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The Canadian Securities Administrators (CSA) should create an Investor Advisory Council (IAC): a long overdue protection for Canada’s retail investors.

The CSA is an umbrella organization of Canada’s provincial and territorial securities regulators was established to improve, co-ordinate and harmonize regulation of the Canadian capital markets. Although it is not accountable to government, the CSA constitutes the closest thing to a national securities regulator in a country that does not have one.

The financial services industry is replete with well-financed lobby groups that regularly petition the CSA to advocate on behalf of the industry. Retail investors lack both the access and the resources to make similar representations to the CSA. Instead, the CSA has typically relied on public consultations and ad hoc meetings to solicit investor input. This is no longer sufficient or even appropriate. It contributes to a situation where legislators and regulators, while well-meaning, inappropriately substitute their judgment for that of retail investors.

An IAC would not only allow retail investors to speak on their own behalf but would also provide a forum to promote active dialogue between regulators and investors.

The proposed Investor Advisory Council must have a clear mandate: adequately remunerated members, an independent budget for research, and timely access to all relevant information, including research conducted by the regulator or others. The CSA jurisdictions would nominate members. The scope of the mandate would inform the composition and size of the IAC.

The Council would help the CSA establish socially responsible regulatory priorities, influence investor protection approaches, assist the CSA in the formulation of consultations and play an important role in the framing of National Instruments.

At a time when the concepts of empowerment and engagement are so highly valued, it is important that retail investors participate more actively and directly in the forum responsible for setting national regulatory policies protecting their investments. In addition, investor protection needs to be highlighted as governments and regulators turn their attention toward regulatory burden reduction and promotion of market growth.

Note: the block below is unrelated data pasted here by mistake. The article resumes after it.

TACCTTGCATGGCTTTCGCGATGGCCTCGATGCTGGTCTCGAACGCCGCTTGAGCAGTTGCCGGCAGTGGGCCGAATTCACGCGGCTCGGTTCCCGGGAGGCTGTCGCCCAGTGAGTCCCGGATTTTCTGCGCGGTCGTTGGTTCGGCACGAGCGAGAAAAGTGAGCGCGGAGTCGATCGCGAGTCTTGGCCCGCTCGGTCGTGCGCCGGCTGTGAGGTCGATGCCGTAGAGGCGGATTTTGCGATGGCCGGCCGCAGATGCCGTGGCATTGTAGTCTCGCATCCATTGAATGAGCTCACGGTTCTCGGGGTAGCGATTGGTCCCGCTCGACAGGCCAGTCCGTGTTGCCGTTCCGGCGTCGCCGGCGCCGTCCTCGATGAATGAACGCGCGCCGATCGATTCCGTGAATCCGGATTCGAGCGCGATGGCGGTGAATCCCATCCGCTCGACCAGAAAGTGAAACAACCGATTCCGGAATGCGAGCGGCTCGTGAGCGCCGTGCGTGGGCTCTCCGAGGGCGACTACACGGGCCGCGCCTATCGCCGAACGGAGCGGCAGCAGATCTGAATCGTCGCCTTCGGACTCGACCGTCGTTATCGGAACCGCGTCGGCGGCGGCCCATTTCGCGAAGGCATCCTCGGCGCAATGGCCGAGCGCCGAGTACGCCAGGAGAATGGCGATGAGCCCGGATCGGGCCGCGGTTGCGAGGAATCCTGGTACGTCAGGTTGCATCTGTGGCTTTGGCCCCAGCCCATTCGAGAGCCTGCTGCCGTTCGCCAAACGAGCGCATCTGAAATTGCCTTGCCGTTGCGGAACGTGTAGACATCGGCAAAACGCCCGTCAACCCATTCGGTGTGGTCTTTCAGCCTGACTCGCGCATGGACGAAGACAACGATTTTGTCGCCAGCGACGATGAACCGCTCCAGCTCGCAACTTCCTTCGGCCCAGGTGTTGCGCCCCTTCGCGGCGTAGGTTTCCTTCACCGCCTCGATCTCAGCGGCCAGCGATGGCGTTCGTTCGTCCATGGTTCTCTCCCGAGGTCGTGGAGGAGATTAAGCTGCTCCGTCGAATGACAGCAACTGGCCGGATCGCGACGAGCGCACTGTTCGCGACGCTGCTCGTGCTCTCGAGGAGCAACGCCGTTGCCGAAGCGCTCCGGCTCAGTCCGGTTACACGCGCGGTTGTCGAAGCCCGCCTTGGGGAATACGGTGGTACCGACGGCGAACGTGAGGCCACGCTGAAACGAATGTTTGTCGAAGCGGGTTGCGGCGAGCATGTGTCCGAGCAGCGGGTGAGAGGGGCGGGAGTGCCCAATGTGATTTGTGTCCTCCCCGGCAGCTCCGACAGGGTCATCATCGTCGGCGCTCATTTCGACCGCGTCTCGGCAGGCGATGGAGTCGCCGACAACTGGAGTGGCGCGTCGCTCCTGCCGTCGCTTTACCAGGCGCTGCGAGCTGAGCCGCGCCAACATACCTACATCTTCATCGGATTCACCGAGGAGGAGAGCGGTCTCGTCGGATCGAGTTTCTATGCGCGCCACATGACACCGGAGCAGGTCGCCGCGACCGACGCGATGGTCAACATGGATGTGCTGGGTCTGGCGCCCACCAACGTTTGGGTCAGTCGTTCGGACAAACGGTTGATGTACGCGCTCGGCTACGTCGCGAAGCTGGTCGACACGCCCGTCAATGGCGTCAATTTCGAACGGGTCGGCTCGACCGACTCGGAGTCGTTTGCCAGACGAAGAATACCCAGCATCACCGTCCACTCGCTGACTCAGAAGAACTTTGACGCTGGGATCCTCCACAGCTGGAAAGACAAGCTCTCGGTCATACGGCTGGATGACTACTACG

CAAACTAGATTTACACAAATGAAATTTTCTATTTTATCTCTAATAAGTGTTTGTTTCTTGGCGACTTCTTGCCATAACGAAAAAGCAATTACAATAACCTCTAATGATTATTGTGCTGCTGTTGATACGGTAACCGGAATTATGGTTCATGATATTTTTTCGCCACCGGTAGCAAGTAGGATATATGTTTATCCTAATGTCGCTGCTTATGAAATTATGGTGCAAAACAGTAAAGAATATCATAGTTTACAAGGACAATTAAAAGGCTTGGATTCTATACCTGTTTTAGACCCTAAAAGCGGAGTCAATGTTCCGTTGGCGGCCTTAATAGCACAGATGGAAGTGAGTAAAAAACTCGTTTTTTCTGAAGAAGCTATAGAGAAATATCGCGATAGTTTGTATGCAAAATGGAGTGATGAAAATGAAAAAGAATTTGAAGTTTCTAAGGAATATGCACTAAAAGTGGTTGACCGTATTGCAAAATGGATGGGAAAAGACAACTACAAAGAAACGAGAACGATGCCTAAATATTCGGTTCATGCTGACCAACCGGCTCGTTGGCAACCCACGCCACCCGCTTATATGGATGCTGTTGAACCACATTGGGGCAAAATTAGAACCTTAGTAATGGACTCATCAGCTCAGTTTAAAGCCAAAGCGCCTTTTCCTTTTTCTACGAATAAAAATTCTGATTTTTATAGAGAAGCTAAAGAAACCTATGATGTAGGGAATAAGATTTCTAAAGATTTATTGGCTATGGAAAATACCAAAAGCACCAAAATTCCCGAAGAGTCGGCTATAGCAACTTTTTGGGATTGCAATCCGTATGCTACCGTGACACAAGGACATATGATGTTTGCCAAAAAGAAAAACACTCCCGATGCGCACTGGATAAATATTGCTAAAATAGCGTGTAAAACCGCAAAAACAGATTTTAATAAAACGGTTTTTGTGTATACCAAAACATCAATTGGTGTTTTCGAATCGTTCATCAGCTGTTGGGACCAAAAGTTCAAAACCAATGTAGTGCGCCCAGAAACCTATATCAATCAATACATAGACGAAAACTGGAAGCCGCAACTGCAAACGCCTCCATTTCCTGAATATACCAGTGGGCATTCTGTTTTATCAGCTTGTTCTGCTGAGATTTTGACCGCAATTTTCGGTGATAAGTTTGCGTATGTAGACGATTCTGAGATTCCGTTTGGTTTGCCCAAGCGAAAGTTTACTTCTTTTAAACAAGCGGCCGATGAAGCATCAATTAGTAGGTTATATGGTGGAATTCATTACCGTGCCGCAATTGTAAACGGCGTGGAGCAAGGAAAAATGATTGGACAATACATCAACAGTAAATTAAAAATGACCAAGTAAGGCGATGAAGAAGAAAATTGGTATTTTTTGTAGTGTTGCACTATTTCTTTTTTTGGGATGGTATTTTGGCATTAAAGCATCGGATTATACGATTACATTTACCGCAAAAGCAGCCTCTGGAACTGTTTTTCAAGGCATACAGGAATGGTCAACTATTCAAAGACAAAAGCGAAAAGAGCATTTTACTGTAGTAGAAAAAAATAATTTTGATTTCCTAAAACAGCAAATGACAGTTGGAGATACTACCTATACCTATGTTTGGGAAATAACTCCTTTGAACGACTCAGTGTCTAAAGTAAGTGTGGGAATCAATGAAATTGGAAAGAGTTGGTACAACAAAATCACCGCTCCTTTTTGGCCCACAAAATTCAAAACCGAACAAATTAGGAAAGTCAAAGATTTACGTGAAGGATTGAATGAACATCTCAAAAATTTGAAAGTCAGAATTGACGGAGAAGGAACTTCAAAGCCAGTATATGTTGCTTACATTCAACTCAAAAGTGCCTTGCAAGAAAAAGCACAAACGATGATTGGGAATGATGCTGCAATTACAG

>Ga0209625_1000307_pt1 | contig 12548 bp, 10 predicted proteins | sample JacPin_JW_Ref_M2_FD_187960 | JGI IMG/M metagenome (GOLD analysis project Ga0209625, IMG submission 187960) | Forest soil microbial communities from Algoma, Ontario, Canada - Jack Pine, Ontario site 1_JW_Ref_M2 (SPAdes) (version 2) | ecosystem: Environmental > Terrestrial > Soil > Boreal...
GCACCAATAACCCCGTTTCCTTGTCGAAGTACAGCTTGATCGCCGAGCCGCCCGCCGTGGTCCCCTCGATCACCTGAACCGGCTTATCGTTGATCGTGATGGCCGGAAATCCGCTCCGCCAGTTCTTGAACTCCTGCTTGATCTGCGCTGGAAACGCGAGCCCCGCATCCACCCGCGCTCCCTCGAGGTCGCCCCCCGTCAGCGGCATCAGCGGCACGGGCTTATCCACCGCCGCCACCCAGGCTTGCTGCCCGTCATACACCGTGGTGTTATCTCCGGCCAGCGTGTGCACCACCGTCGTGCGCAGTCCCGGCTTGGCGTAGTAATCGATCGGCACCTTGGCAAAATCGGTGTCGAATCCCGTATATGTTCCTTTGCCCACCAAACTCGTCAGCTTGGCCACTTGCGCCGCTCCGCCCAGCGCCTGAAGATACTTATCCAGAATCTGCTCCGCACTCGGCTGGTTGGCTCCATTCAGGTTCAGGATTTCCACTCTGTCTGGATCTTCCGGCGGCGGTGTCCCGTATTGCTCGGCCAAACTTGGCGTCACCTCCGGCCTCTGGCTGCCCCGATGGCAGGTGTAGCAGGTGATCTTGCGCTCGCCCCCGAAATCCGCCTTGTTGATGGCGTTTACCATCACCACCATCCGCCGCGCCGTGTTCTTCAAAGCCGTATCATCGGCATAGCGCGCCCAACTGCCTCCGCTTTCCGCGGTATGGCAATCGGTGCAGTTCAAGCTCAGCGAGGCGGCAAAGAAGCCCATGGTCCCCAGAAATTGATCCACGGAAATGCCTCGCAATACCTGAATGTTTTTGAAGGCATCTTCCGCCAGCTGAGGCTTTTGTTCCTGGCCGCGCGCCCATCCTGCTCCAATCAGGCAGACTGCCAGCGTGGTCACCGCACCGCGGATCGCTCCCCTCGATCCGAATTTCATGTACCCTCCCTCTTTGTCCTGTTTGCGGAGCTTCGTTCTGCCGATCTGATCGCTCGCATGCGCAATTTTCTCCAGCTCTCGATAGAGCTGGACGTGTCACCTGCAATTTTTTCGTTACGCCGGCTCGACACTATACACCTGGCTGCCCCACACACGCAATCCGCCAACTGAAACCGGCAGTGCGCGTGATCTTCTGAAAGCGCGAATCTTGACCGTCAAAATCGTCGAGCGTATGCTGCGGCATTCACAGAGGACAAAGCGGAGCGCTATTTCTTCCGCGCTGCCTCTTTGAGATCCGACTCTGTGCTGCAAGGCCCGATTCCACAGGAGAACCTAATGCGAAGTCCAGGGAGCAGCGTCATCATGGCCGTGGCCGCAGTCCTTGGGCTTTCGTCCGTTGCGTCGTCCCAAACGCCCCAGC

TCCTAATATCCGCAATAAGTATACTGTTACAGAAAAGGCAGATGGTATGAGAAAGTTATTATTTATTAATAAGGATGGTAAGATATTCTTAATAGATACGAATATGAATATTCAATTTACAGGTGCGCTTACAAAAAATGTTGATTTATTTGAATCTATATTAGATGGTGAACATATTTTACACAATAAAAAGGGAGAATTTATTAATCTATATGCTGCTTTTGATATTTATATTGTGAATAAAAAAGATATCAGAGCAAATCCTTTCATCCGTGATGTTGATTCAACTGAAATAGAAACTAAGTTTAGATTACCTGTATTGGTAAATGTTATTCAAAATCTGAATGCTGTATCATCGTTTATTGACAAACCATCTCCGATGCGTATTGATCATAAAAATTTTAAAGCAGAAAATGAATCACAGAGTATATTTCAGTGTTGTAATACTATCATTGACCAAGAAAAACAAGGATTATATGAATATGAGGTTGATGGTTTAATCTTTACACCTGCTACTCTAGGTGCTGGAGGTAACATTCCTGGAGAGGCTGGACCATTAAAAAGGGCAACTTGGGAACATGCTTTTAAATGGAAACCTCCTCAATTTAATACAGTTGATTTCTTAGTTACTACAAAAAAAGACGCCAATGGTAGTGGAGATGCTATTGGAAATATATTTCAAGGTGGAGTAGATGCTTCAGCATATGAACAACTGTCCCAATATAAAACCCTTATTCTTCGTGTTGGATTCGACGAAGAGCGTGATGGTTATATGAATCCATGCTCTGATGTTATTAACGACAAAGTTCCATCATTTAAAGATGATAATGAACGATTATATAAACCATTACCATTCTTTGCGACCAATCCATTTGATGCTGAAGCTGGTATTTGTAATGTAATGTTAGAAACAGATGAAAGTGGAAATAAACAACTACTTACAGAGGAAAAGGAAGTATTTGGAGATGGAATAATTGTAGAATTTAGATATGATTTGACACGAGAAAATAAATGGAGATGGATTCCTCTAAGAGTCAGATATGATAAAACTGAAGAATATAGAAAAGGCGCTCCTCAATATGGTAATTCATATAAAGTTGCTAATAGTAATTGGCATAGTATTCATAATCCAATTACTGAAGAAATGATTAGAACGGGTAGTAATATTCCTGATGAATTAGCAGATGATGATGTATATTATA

As an additional benefit, the IAC will be well-positioned to identify and advocate for opportunities to broaden and improve investor financial competency across key demographics across the country. Such education should include “Street-proofing” to help investors better understand how investment firms operate so they can better protect themselves. The Council would launch valuable investor research on topics that any one CSA Member might not otherwise conduct.

In the U.S., Section 911 of the Dodd-Frank Act established the Investor Advisory Committee to advise the Securities and Exchange Commission (SEC) on regulatory priorities, the regulation of securities products, trading strategies, fee structures, the effectiveness of disclosure, and on initiatives to protect investor interests and to promote investor confidence and the integrity of the securities marketplace. The Dodd-Frank Act authorizes the Committee to submit findings and recommendations for review and consideration by the SEC. This Committee has made a valuable contribution to investor protection in the United States.

The U.K.’s Financial Consumer Authority (FCA) Consumer Panel represents the interests of all groups of financial services consumers. It provides advice and challenge to the FCA on the extent to which the FCA’s general policies and practices are consistent with its general duties, as required under the U.K. Financial Services and Markets Act 2000. The Panel focuses on the FCA’s strategic and operational objectives, together with the expectations on the FCA to discharge its general functions in a way which promotes competition in the interests of consumers.

The Australia Securities and Investments Commission’s (ASIC) Consumer Advisory Panel (CAP) advises ASIC on current issues faced by retail investors and consumers in the financial services and credit industries. CAP also informs ASIC’s surveillance, enforcement, policy and financial education initiatives.

A Council could act as a neutral source helping bring the sometimes disparate views of CSA Members closer together in the best interests of all Canadians.

Given Canada’s provincial-based regulatory regime, rapid technological change and unrelenting industry product innovation, a CSA IAC is an invaluable mechanism for bringing about better national reforms faster through deeper investor insights. An IAC can serve as a bulwark of financial consumer democracy in troubled times, protecting Canadians and helping government, regulators and industry to improve in the face of a challenging economy and difficult fiscal trade-offs.

The establishment of an IAC would send the message that the CSA values the input of the retail investor, adding to CSA credibility, investor confidence in regulators and investor trust in capital markets.

It’s time for a national investor voice.

Ken Kivenko is president of Kenmar Associates, an investor advocacy organization based in Toronto.